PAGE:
Every team has at least one win, albeit still only one win for the Tampa Bay Rays heading into Sunday’s games, whilst every team has at least one loss, albeit still only one loss in the case of the Boston Red Sox (linked to the Rays’ situation) and the New York Mets.
Among the expected favourites, the LA Dodgers have had the slowest start in losing six of their first eight games, with the Cleveland Indians going 3-5 through their first eight games.
But it is still only eight games.
We have to wait for what seems like an eternity for the baseball season to start again and that means it’s difficult to avoid the temptation to draw conclusions from what we’ve seen. Whether good or bad, it’s going to take a couple of months to really get a feel on how teams and players are shaping up this season.
Boos Turn To Cheers
That’s being rational about it, though. It’s easy for fans to lose perspective in the early days of the season, forgetting that a 162 game regular season brings with it plenty of ups and downs.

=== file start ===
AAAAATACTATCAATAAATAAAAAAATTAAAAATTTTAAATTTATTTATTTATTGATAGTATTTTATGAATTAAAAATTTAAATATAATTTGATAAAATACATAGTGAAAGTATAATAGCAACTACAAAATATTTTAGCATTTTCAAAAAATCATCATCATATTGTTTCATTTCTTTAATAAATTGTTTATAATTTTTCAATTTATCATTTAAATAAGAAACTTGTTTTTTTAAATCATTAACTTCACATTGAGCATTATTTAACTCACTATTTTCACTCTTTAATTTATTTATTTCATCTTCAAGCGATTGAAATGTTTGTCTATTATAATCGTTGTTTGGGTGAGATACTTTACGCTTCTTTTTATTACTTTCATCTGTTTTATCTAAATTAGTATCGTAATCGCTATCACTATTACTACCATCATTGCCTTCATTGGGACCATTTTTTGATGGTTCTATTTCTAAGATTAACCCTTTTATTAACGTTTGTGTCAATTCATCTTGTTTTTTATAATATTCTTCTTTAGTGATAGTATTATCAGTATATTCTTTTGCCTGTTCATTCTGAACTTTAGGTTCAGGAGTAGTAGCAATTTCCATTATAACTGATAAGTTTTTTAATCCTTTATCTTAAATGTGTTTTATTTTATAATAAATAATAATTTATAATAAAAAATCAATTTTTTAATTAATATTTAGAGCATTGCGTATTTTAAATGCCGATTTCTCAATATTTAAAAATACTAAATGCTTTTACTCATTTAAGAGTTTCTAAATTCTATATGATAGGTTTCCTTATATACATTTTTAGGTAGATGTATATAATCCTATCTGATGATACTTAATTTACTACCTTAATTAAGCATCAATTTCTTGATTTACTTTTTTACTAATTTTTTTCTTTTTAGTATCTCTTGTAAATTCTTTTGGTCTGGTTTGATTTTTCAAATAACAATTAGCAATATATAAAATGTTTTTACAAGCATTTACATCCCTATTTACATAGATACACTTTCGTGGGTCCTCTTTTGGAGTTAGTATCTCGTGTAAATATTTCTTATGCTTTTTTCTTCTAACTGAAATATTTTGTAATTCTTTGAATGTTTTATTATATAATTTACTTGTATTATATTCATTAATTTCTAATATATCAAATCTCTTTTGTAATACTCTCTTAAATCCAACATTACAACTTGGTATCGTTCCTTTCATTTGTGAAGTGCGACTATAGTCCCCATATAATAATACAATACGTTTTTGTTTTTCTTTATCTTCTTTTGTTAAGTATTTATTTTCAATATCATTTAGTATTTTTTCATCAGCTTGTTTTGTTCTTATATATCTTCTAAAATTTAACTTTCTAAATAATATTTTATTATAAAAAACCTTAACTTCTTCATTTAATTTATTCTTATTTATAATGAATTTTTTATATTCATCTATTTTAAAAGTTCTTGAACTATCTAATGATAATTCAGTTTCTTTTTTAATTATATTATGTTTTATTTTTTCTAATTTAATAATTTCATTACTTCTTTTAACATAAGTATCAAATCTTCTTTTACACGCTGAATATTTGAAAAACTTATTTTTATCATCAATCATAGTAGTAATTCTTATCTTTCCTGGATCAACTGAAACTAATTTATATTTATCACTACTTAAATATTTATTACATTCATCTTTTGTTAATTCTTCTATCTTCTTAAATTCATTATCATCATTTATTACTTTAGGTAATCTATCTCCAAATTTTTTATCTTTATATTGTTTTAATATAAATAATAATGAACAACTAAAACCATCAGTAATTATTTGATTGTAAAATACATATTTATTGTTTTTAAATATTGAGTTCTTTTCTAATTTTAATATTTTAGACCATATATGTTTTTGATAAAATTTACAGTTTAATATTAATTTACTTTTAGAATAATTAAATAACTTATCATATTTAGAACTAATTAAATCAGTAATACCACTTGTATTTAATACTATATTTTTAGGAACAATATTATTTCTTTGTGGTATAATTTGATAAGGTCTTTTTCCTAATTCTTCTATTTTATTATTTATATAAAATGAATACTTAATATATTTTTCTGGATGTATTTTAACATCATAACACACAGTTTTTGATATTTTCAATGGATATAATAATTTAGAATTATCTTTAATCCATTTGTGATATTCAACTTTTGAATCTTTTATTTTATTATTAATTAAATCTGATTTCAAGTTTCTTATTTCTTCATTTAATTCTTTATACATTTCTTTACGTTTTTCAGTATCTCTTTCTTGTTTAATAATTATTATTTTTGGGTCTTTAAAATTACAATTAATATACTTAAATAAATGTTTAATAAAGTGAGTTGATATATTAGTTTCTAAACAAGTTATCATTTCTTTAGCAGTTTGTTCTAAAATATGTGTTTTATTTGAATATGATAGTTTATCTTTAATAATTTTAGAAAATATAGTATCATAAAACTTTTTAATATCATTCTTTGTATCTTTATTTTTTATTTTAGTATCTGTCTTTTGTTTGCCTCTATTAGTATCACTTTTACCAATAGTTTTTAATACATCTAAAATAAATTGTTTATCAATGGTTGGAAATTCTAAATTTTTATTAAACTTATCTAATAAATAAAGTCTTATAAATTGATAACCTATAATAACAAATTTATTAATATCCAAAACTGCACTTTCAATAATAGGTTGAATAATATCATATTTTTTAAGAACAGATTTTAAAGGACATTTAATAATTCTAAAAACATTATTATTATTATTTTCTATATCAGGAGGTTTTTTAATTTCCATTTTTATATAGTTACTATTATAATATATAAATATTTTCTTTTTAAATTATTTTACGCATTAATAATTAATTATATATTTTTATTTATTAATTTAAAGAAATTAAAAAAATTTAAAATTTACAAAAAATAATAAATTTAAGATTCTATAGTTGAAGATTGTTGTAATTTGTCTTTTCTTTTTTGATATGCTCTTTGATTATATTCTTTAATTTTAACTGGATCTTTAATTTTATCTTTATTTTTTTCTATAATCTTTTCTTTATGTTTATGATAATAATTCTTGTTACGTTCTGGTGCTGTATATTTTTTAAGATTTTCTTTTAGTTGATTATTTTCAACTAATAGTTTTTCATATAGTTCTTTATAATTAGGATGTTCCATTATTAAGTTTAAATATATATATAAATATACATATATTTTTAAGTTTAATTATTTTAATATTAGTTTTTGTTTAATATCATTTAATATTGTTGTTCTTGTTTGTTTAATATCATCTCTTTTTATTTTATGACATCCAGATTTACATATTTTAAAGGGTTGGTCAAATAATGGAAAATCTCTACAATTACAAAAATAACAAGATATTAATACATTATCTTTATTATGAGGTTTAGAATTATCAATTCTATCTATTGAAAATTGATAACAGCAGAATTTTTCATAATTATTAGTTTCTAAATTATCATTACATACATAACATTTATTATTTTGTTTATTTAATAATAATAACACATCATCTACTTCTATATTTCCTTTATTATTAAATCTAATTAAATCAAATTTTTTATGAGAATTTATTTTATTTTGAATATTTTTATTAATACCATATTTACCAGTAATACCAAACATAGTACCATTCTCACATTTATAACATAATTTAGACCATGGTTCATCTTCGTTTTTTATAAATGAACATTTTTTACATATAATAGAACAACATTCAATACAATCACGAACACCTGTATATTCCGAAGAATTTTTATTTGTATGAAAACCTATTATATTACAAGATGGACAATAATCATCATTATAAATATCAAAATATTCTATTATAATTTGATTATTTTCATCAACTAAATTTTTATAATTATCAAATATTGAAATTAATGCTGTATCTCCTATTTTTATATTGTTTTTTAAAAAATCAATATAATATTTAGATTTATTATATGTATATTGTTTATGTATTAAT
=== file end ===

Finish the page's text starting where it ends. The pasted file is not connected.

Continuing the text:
Giancarlo Stanton got his first taste of the difference between playing in Miami and playing in New York when he was booed in the Bronx on Tuesday for striking out five times. He gave the perfect response the following day by hitting a home run.
Similarly new Phillies manager Gabe Kapler had a rough first few days on the job with his unconventional bullpen management coming under all sorts of scrutiny. Some fans booed him at their Citizens Bank Park home opener on Thursday, partly in jest (I think), but wins like the one they had on Saturday (20-1 over Miami) will soon change that.
The simple rule is that some fan bases are quicker to boo than others and the best way to respond is to give them something to cheer about.